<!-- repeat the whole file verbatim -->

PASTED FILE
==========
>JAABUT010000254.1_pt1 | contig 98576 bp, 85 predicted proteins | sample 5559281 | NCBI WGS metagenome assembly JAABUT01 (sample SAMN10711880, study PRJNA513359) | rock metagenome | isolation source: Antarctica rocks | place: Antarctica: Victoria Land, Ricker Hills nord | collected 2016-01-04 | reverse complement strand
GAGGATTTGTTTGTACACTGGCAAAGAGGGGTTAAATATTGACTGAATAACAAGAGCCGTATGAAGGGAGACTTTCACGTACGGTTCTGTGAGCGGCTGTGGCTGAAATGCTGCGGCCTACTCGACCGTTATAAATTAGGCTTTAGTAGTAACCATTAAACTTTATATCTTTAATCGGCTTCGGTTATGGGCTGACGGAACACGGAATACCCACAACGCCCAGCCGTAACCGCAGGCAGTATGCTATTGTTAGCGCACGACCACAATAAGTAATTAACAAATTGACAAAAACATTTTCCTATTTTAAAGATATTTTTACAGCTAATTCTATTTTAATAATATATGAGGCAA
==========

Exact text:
>JAABUT010000254.1_pt1 | contig 98576 bp, 85 predicted proteins | sample 5559281 | NCBI WGS metagenome assembly JAABUT01 (sample SAMN10711880, study PRJNA513359) | rock metagenome | isolation source: Antarctica rocks | place: Antarctica: Victoria Land, Ricker Hills nord | collected 2016-01-04 | reverse complement strand
GAGGATTTGTTTGTACACTGGCAAAGAGGGGTTAAATATTGACTGAATAACAAGAGCCGTATGAAGGGAGACTTTCACGTACGGTTCTGTGAGCGGCTGTGGCTGAAATGCTGCGGCCTACTCGACCGTTATAAATTAGGCTTTAGTAGTAACCATTAAACTTTATATCTTTAATCGGCTTCGGTTATGGGCTGACGGAACACGGAATACCCACAACGCCCAGCCGTAACCGCAGGCAGTATGCTATTGTTAGCGCACGACCACAATAAGTAATTAACAAATTGACAAAAACATTTTCCTATTTTAAAGATATTTTTACAGCTAATTCTATTTTAATAATATATGAGGCAA